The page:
“The main purpose is not to bring in more income or to sell our weapons, but to contribute to international peace and security,” said Masanori Kegoya, of the Defence Ministry’s equipment policy division. “The fundamental position is that Japan should stay as a peace-loving nation that does not promote conflict.”
The Japanese government has already approved selling gyroscopes to be used in the US-produced Patriot interceptor missiles, and has launched a research programme with Britain on air-to-air missile technology for fighter jets.
It is now in talks about selling a dozen diesel-powered Soryu class submarines to Australia. Negotiations are bogged down over where the subs would be built. Australia wants the £13bn deal to create jobs at home, and the Mainichi Shimbun, a Japanese newspaper, reported that Tokyo has proposed jointly building the hulls.
American officials support the idea of Australia buying Japanese Soryu subs, which would be fitted with US combat systems, saying it would make it easier for the US military if its allies were using the same equipment.
There is increasing military co-ordination between the US, Australia and Japan in the face of a rising China.
“Australia is a special country for us,” Mr Kegoya said. “We have a special relationship with them and the US, and better trilateral cooperative relations will contribute greatly to the security of the Asia-Pacific area.”
Senior officials from Japan’s defence and industry ministries have been attending defence trade shows such as Eurosatory in Paris and the Farnborough air show.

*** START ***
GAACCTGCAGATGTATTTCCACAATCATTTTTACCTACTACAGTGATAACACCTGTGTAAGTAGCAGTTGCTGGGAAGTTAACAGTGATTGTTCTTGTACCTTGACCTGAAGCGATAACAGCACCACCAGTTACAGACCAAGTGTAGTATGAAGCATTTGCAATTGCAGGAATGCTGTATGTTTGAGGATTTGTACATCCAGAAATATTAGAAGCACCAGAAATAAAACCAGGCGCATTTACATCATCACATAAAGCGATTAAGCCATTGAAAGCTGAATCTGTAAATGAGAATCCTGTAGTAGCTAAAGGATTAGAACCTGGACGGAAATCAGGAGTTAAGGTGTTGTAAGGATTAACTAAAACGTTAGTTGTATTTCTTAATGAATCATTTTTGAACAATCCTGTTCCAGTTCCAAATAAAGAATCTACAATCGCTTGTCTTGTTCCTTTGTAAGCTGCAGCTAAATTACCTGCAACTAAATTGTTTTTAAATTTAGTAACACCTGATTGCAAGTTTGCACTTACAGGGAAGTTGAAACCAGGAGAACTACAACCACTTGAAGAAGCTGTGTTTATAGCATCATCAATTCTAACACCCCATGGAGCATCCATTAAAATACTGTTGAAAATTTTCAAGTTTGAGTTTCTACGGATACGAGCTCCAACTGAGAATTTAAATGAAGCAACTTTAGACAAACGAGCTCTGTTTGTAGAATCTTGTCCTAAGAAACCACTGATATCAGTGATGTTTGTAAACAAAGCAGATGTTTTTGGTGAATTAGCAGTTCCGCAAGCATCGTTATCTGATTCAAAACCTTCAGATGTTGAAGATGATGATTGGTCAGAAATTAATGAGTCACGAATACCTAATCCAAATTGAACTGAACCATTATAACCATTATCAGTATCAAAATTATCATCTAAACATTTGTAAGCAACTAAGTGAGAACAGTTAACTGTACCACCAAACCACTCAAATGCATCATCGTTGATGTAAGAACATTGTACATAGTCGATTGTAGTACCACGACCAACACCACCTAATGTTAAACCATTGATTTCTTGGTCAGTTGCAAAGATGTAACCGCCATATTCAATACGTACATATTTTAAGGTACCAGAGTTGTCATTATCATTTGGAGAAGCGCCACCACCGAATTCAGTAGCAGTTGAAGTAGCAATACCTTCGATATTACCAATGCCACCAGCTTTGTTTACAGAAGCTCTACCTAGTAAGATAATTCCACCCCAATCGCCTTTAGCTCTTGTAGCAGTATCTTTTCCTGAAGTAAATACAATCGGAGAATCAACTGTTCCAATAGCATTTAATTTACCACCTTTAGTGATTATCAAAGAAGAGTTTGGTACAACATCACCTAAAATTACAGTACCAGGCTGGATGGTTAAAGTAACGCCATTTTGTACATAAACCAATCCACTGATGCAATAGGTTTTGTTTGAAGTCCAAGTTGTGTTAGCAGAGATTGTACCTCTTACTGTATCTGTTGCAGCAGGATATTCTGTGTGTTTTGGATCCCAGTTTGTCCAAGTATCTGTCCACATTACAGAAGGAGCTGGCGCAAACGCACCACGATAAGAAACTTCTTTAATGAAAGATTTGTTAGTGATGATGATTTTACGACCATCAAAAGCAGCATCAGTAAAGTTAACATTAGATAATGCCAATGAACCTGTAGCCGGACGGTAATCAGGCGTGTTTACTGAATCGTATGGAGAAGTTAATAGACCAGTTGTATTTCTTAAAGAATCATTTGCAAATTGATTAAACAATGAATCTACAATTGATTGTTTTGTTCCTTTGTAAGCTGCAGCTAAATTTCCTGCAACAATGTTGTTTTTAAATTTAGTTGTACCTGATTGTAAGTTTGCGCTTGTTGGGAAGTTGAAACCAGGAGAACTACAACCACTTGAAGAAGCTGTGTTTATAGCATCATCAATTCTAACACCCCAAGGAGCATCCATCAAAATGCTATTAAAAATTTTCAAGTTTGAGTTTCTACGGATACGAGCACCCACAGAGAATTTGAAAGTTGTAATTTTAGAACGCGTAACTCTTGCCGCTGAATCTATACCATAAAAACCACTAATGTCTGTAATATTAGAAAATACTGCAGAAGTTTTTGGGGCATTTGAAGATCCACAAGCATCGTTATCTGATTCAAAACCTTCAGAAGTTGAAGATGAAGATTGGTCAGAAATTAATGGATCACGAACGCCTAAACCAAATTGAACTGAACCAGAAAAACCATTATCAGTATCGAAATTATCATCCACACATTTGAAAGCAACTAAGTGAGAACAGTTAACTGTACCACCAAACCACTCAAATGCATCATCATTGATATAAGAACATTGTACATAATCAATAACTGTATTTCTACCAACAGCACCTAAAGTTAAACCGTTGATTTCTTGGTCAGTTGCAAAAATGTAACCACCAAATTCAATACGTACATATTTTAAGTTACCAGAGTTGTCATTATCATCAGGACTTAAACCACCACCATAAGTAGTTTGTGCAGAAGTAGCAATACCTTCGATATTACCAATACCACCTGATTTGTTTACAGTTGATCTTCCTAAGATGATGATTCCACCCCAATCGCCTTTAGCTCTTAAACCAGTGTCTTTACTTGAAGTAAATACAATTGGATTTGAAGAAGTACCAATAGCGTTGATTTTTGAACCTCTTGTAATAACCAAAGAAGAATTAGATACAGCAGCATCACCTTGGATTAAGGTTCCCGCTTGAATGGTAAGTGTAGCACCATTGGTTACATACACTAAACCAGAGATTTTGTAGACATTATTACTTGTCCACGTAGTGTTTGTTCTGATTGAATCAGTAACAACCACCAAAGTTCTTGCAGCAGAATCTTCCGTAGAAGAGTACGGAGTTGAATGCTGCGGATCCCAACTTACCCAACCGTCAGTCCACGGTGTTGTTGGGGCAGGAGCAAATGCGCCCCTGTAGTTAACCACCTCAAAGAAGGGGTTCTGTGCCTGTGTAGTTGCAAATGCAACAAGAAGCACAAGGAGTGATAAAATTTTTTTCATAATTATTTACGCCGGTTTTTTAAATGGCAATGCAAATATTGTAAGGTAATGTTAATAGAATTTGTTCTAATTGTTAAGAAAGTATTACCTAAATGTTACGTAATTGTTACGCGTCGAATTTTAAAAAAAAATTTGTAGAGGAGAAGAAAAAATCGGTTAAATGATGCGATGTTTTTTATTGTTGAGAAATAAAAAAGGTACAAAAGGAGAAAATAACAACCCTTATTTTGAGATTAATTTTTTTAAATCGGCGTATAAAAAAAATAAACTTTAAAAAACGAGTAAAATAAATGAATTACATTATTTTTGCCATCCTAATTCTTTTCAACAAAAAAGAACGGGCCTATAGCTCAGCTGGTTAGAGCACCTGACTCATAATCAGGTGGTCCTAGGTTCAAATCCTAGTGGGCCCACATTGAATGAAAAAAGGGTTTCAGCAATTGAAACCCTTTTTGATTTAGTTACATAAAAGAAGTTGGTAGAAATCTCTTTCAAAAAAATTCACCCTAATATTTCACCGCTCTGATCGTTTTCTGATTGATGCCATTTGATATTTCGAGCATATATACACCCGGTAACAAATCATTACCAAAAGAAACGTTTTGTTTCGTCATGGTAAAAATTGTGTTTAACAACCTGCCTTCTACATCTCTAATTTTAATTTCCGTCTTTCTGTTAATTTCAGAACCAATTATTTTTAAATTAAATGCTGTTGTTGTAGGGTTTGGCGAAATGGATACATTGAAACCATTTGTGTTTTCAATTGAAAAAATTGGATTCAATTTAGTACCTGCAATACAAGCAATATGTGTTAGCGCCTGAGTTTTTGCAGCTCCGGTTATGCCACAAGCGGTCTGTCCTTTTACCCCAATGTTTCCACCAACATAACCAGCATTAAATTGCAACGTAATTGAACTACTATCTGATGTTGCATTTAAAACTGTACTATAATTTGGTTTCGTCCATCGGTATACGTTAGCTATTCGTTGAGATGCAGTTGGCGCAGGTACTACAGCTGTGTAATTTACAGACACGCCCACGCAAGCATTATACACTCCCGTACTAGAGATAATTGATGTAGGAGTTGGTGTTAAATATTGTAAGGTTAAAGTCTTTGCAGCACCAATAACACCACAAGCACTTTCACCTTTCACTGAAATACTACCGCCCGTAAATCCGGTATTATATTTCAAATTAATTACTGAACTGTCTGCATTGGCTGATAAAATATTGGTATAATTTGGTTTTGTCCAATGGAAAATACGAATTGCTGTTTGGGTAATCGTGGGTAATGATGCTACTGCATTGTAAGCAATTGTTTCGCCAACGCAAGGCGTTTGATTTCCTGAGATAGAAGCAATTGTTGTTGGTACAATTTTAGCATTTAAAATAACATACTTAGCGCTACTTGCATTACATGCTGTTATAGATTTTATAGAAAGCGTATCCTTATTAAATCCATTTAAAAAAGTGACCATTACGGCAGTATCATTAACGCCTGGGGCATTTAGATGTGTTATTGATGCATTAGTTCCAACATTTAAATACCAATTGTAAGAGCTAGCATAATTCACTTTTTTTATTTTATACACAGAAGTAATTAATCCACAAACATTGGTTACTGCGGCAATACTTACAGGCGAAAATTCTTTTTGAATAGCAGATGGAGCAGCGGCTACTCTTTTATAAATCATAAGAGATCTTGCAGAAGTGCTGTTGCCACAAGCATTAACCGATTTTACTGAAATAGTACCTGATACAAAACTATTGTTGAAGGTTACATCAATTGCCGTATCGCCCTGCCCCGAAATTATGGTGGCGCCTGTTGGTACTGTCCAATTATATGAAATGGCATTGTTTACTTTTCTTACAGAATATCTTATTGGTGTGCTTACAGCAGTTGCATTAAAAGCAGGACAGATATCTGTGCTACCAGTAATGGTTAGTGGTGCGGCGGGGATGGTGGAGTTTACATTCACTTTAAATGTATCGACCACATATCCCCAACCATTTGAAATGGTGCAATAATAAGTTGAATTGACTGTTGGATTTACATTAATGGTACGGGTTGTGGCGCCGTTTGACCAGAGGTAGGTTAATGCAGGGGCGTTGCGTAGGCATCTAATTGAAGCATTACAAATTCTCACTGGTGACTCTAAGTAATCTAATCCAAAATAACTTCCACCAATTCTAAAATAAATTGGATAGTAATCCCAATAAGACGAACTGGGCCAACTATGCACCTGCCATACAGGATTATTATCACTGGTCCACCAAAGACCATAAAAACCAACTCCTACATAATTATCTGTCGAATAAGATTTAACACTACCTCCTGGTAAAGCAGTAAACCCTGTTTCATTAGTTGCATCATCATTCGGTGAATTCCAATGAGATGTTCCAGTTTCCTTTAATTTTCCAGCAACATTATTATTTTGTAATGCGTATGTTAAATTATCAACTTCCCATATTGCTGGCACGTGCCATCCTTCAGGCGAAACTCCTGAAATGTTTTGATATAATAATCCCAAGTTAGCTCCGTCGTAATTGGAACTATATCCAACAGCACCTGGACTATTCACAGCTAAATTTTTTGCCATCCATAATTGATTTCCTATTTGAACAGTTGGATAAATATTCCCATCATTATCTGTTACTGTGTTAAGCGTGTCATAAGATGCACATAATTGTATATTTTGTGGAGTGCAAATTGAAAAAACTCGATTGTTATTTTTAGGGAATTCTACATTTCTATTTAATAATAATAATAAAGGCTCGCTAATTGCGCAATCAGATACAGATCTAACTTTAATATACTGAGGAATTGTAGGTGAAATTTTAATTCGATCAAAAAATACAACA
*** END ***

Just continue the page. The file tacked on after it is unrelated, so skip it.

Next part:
Reuters recently reported that Japan is seeking to sell its P-1 submarine-hunting jet to Britain in a deal that could top £660m, although it said no decision had been made.
Japanese officials have also been meeting representatives from American defence companies, including Lockheed Martin and Boeing, and have been talking about selling seaplanes to India and tanks to Turkey, defence industry insiders say.
“For the Japanese government, this is not just about export deals,” said Mr Kegoya. “This has a lot to do with our foreign diplomacy so we are making progress only gradually.”
Both the government and the defence companies are going to great lengths to avoid looking too eager to get back into the military business.
This public reticence goes to the heart of the modern Japanese psyche, said Professor Heigo Sato, a security studies specialist at Takushoku University.
“There is still a perception that defence exports are vicious products. We are more about pacifism than war,” Professor Sato said.
For most of the companies that are involved in the defence industry, this makes up only a small fraction of their overall business.
For Mitsubishi Heavy Industries, for example, defence equipment is only 5 per cent of its business, and other products such as air conditioners and cruise ships make up the rest.
“So companies are afraid of a backlash against defence exports that will affect their other products,” Sato said.
Over at Tamagawa, Mr Arai encapsulated this predicament perfectly, saying he was “very excited, but very nervous” about the changes.
“I’m very happy to provide our weapons all over the world,” he said. “Unfortunately, these weapons will be used to kill people, and I really hate this.”
©The Washington Post